Thursday, May 16, 2019

Going to Production with Sitecore 9.1 on Azure PaaS: Critical Patches Required For Stability

After spending several months upgrading our custom solution to Sitecore 9.1, and launching on Azure PaaS, I have learned a lot about what it takes to eventually see the sunshine between those stormy clouds.

This is the first of a series of posts intended to help you and your team make the transition as smooth as possible.

Critical Patches

There are several patches and things that you will need to deploy that are imperative to your success on Azure PaaS.

High CPU - Excessive Thread Consumption

Sitecore traditional server roles (Content Management, Content Delivery etc) operate in a synchronous context while xConnect operations are asynchronous. Therefore, communication between your Sitecore traditional servers and xConnect are performed in a synchronous to asynchronous context.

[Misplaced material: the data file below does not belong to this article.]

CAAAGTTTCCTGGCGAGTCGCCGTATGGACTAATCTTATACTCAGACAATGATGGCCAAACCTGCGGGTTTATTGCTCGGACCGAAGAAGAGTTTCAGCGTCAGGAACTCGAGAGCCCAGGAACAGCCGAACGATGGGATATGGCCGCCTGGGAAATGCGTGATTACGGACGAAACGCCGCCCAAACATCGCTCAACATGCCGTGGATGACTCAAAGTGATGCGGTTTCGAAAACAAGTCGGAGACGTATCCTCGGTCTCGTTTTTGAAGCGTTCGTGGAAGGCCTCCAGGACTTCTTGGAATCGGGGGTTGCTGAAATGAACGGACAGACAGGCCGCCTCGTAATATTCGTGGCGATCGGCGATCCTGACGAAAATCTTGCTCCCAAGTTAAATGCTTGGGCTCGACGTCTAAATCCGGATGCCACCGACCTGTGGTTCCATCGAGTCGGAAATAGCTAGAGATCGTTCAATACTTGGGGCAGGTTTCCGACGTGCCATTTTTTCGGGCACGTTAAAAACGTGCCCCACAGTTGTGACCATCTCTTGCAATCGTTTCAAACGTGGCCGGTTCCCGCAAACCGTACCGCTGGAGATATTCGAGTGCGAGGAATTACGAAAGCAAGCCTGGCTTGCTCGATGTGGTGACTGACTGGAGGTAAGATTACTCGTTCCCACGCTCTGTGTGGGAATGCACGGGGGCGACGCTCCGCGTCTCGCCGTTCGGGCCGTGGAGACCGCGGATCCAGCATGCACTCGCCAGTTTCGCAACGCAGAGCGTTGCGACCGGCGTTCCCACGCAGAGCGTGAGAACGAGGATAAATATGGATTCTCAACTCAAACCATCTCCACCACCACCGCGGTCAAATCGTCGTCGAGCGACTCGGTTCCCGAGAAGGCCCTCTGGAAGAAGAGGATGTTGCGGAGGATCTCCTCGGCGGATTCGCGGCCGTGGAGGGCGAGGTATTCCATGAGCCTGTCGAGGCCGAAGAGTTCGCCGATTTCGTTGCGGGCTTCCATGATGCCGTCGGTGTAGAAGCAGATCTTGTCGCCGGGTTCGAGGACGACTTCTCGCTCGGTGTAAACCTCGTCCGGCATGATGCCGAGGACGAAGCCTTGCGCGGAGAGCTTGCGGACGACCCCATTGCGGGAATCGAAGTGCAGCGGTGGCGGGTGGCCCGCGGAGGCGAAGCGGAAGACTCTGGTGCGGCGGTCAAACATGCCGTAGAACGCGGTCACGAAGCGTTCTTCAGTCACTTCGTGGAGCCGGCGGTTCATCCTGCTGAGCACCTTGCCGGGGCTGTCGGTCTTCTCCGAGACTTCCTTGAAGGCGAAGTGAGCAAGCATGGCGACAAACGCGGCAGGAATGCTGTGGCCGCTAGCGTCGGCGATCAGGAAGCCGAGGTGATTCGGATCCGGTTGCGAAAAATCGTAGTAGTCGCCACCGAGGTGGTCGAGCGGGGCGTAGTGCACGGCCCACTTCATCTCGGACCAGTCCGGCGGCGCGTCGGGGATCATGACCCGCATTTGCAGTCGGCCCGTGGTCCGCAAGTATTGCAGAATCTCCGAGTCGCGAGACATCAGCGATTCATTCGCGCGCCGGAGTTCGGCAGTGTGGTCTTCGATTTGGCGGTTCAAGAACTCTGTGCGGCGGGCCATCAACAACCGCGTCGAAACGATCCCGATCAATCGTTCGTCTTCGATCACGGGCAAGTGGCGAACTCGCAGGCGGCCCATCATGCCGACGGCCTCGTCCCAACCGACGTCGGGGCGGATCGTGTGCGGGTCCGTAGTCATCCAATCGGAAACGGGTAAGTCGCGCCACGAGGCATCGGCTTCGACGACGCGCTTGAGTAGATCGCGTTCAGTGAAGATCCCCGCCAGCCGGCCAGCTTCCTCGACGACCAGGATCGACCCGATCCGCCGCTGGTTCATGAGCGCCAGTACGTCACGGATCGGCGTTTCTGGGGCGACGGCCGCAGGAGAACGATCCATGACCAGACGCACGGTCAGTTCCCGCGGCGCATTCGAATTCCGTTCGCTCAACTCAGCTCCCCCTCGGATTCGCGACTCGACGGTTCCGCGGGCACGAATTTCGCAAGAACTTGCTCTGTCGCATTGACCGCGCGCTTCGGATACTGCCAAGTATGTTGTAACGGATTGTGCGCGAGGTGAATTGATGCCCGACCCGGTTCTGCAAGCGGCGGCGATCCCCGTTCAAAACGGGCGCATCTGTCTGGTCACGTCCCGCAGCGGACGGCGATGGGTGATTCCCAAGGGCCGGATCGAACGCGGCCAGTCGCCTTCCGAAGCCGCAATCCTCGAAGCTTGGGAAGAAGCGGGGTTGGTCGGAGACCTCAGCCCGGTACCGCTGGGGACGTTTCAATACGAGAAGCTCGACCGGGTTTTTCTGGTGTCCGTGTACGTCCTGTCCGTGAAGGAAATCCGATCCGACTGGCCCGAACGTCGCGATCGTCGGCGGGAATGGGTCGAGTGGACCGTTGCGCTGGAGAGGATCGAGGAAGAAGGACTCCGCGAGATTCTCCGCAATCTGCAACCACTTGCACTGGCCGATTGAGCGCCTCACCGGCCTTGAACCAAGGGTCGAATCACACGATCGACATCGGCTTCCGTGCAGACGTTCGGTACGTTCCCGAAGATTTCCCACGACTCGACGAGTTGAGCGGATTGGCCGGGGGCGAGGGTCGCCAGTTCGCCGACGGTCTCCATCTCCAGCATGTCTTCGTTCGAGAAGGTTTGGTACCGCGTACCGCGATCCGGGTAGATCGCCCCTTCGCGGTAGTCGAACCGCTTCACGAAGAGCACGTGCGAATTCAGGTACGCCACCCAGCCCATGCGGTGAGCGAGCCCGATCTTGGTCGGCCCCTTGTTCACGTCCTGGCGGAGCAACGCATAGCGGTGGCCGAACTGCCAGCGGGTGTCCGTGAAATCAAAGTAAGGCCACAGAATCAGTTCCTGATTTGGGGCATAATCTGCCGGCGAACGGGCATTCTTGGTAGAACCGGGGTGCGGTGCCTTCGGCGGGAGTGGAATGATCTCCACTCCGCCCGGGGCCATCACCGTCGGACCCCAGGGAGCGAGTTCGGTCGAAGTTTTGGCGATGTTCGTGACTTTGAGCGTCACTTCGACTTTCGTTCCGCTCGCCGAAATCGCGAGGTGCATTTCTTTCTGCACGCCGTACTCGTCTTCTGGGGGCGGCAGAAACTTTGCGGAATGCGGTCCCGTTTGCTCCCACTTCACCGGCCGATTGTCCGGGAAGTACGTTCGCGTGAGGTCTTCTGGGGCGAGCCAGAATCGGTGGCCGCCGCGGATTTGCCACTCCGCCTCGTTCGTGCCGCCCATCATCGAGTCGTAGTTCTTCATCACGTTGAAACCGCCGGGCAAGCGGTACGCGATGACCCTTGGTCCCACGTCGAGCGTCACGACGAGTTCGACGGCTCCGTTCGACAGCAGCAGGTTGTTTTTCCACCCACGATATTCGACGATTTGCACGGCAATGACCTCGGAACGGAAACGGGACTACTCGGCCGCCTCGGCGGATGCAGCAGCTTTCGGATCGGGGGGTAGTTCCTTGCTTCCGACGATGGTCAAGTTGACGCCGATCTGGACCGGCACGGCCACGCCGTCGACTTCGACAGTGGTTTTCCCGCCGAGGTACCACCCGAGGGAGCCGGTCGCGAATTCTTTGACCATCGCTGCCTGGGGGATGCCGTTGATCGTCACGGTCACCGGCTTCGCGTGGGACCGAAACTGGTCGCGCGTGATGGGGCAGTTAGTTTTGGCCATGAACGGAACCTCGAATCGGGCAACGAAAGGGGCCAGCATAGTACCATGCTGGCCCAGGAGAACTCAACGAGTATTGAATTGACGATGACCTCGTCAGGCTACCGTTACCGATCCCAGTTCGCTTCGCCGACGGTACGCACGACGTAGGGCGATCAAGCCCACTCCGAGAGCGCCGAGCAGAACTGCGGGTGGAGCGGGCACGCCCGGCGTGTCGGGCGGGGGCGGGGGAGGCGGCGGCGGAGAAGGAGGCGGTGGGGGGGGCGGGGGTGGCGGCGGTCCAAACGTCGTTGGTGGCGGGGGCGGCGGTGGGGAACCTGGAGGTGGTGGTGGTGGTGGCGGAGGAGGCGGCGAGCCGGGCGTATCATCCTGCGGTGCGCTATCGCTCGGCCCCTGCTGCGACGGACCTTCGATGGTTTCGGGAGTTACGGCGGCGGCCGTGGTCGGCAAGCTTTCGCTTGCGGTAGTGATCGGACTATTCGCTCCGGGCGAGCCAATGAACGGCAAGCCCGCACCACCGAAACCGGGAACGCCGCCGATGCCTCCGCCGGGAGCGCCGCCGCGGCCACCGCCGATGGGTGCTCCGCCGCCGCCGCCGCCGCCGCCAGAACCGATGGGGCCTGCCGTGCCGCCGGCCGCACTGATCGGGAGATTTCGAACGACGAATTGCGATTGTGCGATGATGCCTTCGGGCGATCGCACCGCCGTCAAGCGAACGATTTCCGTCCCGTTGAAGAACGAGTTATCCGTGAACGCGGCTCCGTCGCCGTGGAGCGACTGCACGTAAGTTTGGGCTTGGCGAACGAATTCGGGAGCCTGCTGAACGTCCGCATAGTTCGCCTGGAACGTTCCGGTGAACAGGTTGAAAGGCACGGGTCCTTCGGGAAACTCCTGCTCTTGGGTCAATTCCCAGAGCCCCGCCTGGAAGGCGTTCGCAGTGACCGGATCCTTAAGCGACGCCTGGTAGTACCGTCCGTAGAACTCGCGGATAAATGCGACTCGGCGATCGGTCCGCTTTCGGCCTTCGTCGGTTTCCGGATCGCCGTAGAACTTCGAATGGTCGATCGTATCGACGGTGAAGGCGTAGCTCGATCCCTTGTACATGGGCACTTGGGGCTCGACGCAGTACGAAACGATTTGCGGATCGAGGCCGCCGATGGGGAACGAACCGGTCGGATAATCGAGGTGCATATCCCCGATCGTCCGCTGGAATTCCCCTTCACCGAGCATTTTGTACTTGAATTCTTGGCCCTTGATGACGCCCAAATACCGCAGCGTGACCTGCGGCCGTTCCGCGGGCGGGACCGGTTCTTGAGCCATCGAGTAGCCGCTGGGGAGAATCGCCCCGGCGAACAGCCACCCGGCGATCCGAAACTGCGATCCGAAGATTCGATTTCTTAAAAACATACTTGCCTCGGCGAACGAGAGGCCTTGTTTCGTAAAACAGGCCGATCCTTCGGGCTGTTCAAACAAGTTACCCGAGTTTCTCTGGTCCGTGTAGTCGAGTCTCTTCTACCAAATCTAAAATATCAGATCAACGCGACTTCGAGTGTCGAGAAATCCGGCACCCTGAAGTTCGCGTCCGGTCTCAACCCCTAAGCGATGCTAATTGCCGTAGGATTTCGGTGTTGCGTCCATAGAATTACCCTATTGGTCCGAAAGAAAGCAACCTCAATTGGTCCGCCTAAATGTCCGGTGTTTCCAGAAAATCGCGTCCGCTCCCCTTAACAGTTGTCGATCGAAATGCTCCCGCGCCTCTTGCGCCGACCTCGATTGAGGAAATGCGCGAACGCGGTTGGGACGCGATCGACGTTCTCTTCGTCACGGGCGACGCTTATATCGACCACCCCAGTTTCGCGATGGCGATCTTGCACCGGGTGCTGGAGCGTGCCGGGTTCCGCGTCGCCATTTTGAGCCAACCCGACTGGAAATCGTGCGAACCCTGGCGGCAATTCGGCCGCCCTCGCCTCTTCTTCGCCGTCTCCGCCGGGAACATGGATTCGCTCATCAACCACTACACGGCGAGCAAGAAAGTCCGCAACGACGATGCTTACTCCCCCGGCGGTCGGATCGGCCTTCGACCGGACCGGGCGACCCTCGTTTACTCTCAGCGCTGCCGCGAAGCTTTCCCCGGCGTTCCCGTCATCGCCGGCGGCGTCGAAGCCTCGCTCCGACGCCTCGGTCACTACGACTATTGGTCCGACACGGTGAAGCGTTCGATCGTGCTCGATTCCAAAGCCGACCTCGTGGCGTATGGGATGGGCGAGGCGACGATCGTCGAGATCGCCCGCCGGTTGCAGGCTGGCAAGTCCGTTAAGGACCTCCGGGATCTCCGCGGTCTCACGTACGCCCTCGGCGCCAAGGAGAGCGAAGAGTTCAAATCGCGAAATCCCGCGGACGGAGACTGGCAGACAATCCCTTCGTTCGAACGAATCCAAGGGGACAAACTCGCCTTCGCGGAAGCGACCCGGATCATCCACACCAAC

This sync to async operation requires double the number of threads on the sync side in order to do the job.  This could result in there not being enough threads available to unblock the main thread.

Sitecore handled this excessive threading problem in their application code by building a custom thread scheduler. What this does is take advantage of a blocked thread to execute the operation, thus reducing the need for the additional thread, and making this synchronous to asynchronous context more efficient.

Great stuff right? Well, the problem that everyone will be faced with is that if you are not using an exact version of the System.Net.Http library, this thread scheduler simply doesn't work!

New versions of System.Net.Http don't respect the custom thread schedulers that Sitecore has built.

With the configurations that are shipped with Sitecore 9.x, the application uses the Global Assembly Cache to reference System.Net.Http, and 9 times out of 10, it will be a newer version of this library.

Without this thread scheduler working, you will end up with high CPU due to thread blocking, and your application will start failing to respond to incoming http requests.

In my case, I saw blocking appear in session end pipelines, and also in some calls on my Content Management server when working with EXM and contacts.

More detail about his issue, and the fix is described in this article: